Data Is Plural

... is a weekly newsletter of useful/curious datasets.

2023.01.11 edition

Automobile recalls, small-business loans, European Parliamentarians, variable stars, and NYC pizza slices.

Automobile recalls. In the US, the National Highway Traffic Safety Administration oversees all recalls of vehicles, tires, child safety seats, and other auto equipment. Through the agency’s recall portal, you can search by vehicle identification number, make, model, and year; for other types of recalls, you can search by brand and model. The agency also provides a dataset of all 26,000+ recalls since 1966. It lists the recall type, manufacturer’s name, component, number of units potentially affected, and date the manufacturer notified NHTSA, plus descriptions of the problem, recall action, and remedy. [h/t Chartr]

Small-business loans. The US Small Business Administration publishes loan-level data from two of its major lending programs, known as 7(a) and 504, going back to the early 1990s. The records, updated quarterly, indicate each loan’s amount, term, interest rate, approval date, and current status; borrower type, name, and location; bank name and location; and more. As seen in: The Black Wealth Data Center’s business ownership indicators. Previously: SBA data on loans provided through the pandemic-instigated Paycheck Protection Program (DIP 2020.07.08).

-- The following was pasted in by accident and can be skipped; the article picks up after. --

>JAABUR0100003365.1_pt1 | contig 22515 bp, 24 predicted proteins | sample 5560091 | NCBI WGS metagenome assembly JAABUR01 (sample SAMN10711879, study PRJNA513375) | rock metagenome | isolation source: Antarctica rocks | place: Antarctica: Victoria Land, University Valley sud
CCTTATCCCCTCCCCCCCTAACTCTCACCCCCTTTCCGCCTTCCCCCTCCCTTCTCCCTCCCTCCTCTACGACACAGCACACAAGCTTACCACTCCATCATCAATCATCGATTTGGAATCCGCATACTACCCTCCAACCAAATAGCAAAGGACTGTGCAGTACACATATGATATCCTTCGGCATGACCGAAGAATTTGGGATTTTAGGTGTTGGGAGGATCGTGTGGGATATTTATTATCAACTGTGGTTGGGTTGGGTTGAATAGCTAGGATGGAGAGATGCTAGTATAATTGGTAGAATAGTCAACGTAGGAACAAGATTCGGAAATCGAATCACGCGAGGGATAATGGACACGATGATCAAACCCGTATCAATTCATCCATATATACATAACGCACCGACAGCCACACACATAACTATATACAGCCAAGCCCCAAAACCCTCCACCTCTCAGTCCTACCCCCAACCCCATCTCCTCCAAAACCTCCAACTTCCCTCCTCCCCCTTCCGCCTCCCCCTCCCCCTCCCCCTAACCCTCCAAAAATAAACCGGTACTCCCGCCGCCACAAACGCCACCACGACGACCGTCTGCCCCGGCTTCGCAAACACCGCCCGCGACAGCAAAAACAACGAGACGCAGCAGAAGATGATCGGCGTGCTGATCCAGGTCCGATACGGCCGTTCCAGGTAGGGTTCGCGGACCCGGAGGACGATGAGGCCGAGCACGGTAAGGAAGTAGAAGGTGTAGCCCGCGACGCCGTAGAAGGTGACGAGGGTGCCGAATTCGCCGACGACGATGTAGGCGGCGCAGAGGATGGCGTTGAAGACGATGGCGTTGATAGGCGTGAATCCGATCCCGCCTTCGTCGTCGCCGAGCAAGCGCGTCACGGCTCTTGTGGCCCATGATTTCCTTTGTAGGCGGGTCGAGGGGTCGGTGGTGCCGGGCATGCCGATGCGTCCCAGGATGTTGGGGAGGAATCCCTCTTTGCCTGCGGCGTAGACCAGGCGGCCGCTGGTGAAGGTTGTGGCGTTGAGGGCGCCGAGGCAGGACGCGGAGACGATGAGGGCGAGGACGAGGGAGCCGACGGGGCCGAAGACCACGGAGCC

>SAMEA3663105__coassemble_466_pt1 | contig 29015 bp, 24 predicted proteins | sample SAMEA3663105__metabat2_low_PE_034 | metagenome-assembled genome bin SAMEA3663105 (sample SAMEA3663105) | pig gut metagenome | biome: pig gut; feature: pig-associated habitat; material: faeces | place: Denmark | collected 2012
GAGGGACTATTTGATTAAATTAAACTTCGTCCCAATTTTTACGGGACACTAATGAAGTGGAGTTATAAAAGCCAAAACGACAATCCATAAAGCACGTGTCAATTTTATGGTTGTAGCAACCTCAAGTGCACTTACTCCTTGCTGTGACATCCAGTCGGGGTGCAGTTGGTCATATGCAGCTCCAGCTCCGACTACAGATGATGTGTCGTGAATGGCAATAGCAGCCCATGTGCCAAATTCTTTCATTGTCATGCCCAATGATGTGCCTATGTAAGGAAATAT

European Parliamentarians. Political scientist Eugenio Salvati has created a dataset of all European Parliament members who’ve held office for at least one month since 1979, the EU legislative body’s first year of direct elections. For each five-year cycle, Salvati’s spreadsheets list each member’s name, country, gender, parliament role, EP political group, local political party, previous political experience, and more. Entries for the 2019–2024 cohort also indicate committee membership. Previously: (DIP 2017.08.02).

Star light, star bright. A variable star is one whose brightness appears (from Earth) to vary over time. The American Association of Variable Star Observers, founded in 1911, maintains a database of “tens of millions variable star observations going back over one hundred years,” making it “the largest and most comprehensive digital variable star database of its kind in the world.” You can download star details from the association’s star index, and also download any given star’s set of observations. [h/t Peter Corless]

NYC pizza slices. “Starting in 2014, I logged every slice of pizza I ate in New York City on the Instagram account NYC Slice,” writes reporter Liam Quigley, who has published a map, price chart, searchable table, and spreadsheet of the first 464 slices. The data include each slice’s date, location, style, and price. “I did not rate the slices to avoid controversy and bribes. The biggest thing I have noticed is the decline in the amount of sauce put on slices.”